For Gold, Peace, and Freedom


Traditional Chinese Medicine

September 11th, 2008

yin-yang-chinese-medicine.jpgTraditional Chinese medicine, although practiced in China for thousands of years, generally falls under the “alternative” category in most Western societies. In general, I have noticed that while Western practices are usually better when it comes to managing medical crisis situations (for example, a sudden heart attack), some people are willing to consider the Eastern methods when it comes to general health and preventive care. This article by Lorraine Syratt explains some of the general principles and methods used in traditional Chinese medicine.

As opposed to Western medicine, traditional Chinese medicine looks to the whole person and how the individual relates to his or her environment, not just to the disease or symptoms of the patient. It is used to maintain optimum health as well as treat disease. The basic Taoist and Buddhist philosophy of traditional Chinese medicine is that there are opposing forces in nature and in the body. This practice works to bring these opposing forces into balance. They are known as the Eight Principles of Traditional Chinese Medicine:

  1. Yin or Yang
  2. Superficial or Internal
  3. Deficient or Replete
  4. Cold or Hot

The practitioners look at the whole person when performing a diagnosis. Instead of laboratory tests that look for disease in an isolated way, they use a four step approach to evaluate the whole person.

  • Observe: the practitioner will observe in detail the patient’s posture and gait. The appearance of the skin, hair, tongue, eyes and ears is carefully observed.
  • Hear and Smell: the practitioner will listen to the patient’s voice and pay particular attention to various body smells.
  • Patient’s History: the practitioner will ask detailed questions about the patient’s lifestyle, family, diet, exercise, emotions, and anything else that might give clues to his or her ailments.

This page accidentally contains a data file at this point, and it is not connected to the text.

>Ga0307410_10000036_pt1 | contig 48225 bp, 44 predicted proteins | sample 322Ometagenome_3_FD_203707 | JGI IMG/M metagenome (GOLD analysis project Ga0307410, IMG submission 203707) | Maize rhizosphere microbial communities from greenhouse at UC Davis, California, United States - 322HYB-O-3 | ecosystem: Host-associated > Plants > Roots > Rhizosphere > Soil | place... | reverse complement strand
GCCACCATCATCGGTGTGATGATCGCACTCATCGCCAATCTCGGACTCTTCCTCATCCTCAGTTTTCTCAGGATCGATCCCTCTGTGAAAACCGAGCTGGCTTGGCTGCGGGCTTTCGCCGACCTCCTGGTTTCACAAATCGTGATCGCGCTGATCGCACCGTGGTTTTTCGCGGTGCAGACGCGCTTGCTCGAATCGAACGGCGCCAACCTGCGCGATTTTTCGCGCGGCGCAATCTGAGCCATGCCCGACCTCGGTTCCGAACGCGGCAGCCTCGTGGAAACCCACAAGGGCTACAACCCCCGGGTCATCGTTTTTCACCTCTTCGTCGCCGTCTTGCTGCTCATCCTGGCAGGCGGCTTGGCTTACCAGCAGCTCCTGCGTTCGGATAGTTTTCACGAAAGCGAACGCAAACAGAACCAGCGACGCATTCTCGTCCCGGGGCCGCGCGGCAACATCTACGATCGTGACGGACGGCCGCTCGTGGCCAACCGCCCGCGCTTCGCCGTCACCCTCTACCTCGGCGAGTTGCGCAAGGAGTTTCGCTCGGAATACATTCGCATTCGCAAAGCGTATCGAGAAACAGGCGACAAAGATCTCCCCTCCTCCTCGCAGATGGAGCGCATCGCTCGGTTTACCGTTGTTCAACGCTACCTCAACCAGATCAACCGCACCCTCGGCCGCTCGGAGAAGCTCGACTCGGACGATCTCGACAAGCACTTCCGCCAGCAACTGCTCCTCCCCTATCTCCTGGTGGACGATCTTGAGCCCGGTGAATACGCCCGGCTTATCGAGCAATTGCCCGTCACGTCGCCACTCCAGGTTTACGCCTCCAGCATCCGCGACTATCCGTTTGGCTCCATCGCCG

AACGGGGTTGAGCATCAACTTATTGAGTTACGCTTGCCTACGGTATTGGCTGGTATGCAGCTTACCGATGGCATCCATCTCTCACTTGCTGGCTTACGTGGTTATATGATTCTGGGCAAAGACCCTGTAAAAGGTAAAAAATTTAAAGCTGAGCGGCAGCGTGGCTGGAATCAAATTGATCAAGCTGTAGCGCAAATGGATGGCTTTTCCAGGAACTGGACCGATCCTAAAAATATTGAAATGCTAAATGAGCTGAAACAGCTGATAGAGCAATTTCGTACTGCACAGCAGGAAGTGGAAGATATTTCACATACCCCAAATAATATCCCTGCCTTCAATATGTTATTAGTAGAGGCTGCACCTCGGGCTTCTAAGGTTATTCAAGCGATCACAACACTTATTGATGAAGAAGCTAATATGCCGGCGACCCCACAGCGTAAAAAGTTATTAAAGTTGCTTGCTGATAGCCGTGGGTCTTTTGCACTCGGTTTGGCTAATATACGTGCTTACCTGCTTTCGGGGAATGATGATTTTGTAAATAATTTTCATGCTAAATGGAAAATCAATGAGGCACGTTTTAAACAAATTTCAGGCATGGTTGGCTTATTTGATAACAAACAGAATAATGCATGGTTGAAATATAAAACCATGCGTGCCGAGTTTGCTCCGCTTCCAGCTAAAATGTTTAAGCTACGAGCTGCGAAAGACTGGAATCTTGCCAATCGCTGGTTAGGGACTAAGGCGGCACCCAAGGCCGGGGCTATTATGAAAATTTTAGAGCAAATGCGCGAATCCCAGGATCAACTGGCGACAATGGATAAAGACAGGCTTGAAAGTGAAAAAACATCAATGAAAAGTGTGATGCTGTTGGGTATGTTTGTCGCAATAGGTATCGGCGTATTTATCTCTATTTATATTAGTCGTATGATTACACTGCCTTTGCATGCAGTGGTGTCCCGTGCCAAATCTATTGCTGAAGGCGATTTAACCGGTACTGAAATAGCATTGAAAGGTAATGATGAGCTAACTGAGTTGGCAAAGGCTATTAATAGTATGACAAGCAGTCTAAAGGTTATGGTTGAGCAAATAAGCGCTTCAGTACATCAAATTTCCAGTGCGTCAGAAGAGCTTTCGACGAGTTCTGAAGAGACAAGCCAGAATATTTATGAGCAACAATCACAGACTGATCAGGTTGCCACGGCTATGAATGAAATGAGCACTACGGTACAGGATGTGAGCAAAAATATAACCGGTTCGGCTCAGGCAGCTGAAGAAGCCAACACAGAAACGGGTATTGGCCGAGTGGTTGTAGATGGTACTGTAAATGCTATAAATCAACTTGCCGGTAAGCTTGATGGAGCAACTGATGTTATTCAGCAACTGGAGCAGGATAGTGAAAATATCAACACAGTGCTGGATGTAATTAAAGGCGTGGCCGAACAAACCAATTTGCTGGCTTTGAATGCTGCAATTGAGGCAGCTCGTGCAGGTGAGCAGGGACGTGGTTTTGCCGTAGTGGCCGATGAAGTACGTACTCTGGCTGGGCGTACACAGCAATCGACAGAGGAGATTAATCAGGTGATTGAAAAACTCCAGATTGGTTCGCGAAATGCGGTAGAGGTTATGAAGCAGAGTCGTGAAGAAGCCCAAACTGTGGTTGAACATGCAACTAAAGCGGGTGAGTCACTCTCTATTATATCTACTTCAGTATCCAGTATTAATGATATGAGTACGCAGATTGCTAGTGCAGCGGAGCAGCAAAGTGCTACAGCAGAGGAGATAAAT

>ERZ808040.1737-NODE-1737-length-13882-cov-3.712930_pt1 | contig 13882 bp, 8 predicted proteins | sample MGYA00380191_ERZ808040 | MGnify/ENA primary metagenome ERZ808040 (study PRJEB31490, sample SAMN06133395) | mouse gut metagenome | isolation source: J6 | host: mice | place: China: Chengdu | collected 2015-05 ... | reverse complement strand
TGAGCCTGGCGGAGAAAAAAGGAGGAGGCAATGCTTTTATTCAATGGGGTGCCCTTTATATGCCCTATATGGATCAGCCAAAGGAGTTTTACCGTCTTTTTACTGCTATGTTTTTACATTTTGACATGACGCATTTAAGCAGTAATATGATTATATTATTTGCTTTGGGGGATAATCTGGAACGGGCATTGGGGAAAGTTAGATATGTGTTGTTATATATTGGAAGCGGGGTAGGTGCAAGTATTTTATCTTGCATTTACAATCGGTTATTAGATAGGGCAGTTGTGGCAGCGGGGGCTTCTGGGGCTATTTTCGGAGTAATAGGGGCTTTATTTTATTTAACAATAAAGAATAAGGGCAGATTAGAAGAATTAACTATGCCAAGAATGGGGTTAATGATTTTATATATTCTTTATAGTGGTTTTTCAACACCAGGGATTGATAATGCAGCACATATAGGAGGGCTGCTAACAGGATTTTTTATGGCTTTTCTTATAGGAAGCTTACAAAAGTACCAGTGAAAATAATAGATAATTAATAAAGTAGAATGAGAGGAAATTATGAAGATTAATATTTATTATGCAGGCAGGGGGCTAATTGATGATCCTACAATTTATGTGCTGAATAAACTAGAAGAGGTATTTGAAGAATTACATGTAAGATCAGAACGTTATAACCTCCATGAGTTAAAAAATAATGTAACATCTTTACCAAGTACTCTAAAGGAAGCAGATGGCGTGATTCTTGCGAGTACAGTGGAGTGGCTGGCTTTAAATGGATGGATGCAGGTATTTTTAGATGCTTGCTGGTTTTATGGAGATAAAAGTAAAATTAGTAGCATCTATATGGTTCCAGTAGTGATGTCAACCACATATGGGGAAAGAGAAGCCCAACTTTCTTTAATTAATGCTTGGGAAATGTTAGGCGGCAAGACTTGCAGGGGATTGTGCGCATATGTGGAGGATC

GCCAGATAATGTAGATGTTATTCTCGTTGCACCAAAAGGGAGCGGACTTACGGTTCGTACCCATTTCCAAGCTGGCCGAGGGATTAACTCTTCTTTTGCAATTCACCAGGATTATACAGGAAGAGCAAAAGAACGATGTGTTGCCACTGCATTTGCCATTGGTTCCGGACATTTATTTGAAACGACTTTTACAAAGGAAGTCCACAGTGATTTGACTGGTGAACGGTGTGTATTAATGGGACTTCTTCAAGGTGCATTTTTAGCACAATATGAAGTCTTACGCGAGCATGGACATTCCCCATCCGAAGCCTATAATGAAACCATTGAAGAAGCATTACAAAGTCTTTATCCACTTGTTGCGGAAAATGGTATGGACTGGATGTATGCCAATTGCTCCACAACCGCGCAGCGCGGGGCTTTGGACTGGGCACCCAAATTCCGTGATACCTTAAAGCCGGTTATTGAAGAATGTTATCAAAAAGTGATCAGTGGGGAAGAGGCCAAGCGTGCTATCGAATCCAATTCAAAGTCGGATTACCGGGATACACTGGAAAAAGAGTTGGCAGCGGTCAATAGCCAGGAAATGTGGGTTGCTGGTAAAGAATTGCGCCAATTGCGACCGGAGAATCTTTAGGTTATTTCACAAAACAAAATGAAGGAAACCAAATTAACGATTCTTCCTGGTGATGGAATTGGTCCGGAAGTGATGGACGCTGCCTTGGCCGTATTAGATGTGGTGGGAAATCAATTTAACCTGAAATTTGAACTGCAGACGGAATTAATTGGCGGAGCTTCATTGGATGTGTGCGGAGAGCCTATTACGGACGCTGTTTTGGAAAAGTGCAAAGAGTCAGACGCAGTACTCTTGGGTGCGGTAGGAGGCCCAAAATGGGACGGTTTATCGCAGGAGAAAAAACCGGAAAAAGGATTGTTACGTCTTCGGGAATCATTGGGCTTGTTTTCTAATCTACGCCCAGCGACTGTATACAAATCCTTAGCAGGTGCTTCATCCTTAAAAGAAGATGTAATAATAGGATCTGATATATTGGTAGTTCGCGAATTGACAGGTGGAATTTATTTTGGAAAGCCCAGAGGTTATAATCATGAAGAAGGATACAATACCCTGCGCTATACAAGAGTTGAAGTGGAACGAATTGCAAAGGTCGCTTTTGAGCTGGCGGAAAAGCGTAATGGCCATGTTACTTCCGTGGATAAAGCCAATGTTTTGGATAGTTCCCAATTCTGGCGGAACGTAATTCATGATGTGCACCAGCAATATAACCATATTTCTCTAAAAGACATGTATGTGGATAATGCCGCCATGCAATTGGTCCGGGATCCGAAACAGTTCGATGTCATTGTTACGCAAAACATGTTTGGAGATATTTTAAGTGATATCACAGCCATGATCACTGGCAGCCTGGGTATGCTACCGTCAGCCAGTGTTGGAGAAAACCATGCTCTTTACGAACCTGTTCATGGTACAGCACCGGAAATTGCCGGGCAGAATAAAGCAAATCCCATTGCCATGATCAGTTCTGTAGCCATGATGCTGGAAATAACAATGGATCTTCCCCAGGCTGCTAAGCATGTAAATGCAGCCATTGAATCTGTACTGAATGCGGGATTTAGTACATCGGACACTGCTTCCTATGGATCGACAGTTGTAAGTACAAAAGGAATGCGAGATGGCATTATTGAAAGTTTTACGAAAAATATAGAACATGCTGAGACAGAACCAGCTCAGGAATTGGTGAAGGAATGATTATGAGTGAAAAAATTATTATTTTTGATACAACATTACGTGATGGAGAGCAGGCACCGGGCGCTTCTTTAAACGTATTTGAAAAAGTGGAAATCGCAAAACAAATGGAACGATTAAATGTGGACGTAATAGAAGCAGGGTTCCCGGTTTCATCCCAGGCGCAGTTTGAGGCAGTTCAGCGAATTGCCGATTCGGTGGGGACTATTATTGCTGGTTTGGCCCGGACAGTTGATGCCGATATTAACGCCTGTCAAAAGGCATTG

• Touch: touching is probably one of the most important tools. The practitioner will touch and feel various parts of the body looking for areas of warmth, coolness and tenderness. Common areas for touch include chest, back and abdomen. Palpitation of the patient’s pulses in six different areas is considered the most important part of the exam. Again, the practitioner is looking for areas of imbalance.

In order to evaluate the patient, the practitioner will use many techniques that do not involve instruments or cause harm. Once a diagnosis is made, he uses a variety of techniques to balance and heal. Some of the more common and familiar techniques include acupuncture, herbal medicine, massage, and tai chi.

  1. Acupuncture involves inserting and manipulating small needles in different meridians in the patient’s body. This helps to unblock the qi (chi) or life force of the body. While the validity of acupuncture is debated, most professional organizations believe it is safe and beneficial.
  2. Herbal medicine involves the practice of prescribing various herbs, usually in tea form, to help alleviate symptoms and cure disease.
  3. Massage is good for relaxing the muscles and bringing the body back into balance. It also releases blockages and helps the flow of qi.
  4. Tai Chi is a series of martial arts movements, performed slowly and deliberately. It is used to bring both the physical and mental systems into balance.

In the West, traditional Chinese medicine is considered alternative medicine, but is often used in conjunction with traditional Western medicine. In most Asian countries it is primary health care. China, as an ancient country, has practiced these arts for thousands of years. The West has learned much from the ancient wisdom of the East.

One Response to “Traditional Chinese Medicine”

  1. comment number 1 by: Macrobiotic Mom

    I’ve never liked the term ‘alternative medicine’. The wes does not hold the highest level or authority in the medical world to deem certain treatments as alternative. As you said China as an ancient country has been using more effective methods in medicine far longer than a more empirical style of western medicine.

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